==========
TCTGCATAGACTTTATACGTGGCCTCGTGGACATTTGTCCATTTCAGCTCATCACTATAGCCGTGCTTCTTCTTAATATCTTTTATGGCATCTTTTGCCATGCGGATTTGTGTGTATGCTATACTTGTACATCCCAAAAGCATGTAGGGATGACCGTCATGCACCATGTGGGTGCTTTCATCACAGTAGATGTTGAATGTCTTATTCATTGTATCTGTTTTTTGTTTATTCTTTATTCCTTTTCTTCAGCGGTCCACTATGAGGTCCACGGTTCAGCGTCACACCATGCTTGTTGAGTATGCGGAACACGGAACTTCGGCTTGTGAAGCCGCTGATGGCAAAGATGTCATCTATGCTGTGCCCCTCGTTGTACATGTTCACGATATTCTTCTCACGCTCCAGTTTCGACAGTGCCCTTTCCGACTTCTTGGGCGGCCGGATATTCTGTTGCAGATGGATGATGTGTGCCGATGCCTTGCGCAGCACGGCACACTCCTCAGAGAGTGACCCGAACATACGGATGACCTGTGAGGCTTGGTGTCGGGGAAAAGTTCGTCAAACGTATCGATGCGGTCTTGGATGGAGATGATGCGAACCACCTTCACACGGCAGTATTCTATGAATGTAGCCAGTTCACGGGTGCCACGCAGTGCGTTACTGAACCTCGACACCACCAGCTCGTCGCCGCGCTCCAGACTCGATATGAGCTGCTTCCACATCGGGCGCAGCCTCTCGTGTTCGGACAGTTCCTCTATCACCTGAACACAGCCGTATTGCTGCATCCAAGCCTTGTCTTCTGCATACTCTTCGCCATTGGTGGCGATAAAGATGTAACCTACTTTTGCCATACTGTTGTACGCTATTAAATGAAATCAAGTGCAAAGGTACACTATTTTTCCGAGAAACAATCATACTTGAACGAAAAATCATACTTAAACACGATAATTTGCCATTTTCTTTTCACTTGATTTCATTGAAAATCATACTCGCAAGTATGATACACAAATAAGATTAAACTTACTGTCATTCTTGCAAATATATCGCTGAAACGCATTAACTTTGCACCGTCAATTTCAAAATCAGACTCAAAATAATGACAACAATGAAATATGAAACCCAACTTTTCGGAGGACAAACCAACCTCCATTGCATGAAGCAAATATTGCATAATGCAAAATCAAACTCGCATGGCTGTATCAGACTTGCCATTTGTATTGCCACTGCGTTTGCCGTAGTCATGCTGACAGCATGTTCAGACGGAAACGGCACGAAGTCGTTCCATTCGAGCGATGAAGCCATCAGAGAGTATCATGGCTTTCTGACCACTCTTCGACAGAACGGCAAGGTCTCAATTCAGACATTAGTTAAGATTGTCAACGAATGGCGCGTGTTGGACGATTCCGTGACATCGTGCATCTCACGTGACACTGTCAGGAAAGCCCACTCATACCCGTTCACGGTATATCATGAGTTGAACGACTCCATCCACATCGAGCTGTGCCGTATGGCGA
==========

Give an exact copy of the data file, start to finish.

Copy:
TCTGCATAGACTTTATACGTGGCCTCGTGGACATTTGTCCATTTCAGCTCATCACTATAGCCGTGCTTCTTCTTAATATCTTTTATGGCATCTTTTGCCATGCGGATTTGTGTGTATGCTATACTTGTACATCCCAAAAGCATGTAGGGATGACCGTCATGCACCATGTGGGTGCTTTCATCACAGTAGATGTTGAATGTCTTATTCATTGTATCTGTTTTTTGTTTATTCTTTATTCCTTTTCTTCAGCGGTCCACTATGAGGTCCACGGTTCAGCGTCACACCATGCTTGTTGAGTATGCGGAACACGGAACTTCGGCTTGTGAAGCCGCTGATGGCAAAGATGTCATCTATGCTGTGCCCCTCGTTGTACATGTTCACGATATTCTTCTCACGCTCCAGTTTCGACAGTGCCCTTTCCGACTTCTTGGGCGGCCGGATATTCTGTTGCAGATGGATGATGTGTGCCGATGCCTTGCGCAGCACGGCACACTCCTCAGAGAGTGACCCGAACATACGGATGACCTGTGAGGCTTGGTGTCGGGGAAAAGTTCGTCAAACGTATCGATGCGGTCTTGGATGGAGATGATGCGAACCACCTTCACACGGCAGTATTCTATGAATGTAGCCAGTTCACGGGTGCCACGCAGTGCGTTACTGAACCTCGACACCACCAGCTCGTCGCCGCGCTCCAGACTCGATATGAGCTGCTTCCACATCGGGCGCAGCCTCTCGTGTTCGGACAGTTCCTCTATCACCTGAACACAGCCGTATTGCTGCATCCAAGCCTTGTCTTCTGCATACTCTTCGCCATTGGTGGCGATAAAGATGTAACCTACTTTTGCCATACTGTTGTACGCTATTAAATGAAATCAAGTGCAAAGGTACACTATTTTTCCGAGAAACAATCATACTTGAACGAAAAATCATACTTAAACACGATAATTTGCCATTTTCTTTTCACTTGATTTCATTGAAAATCATACTCGCAAGTATGATACACAAATAAGATTAAACTTACTGTCATTCTTGCAAATATATCGCTGAAACGCATTAACTTTGCACCGTCAATTTCAAAATCAGACTCAAAATAATGACAACAATGAAATATGAAACCCAACTTTTCGGAGGACAAACCAACCTCCATTGCATGAAGCAAATATTGCATAATGCAAAATCAAACTCGCATGGCTGTATCAGACTTGCCATTTGTATTGCCACTGCGTTTGCCGTAGTCATGCTGACAGCATGTTCAGACGGAAACGGCACGAAGTCGTTCCATTCGAGCGATGAAGCCATCAGAGAGTATCATGGCTTTCTGACCACTCTTCGACAGAACGGCAAGGTCTCAATTCAGACATTAGTTAAGATTGTCAACGAATGGCGCGTGTTGGACGATTCCGTGACATCGTGCATCTCACGTGACACTGTCAGGAAAGCCCACTCATACCCGTTCACGGTATATCATGAGTTGAACGACTCCATCCACATCGAGCTGTGCCGTATGGCGA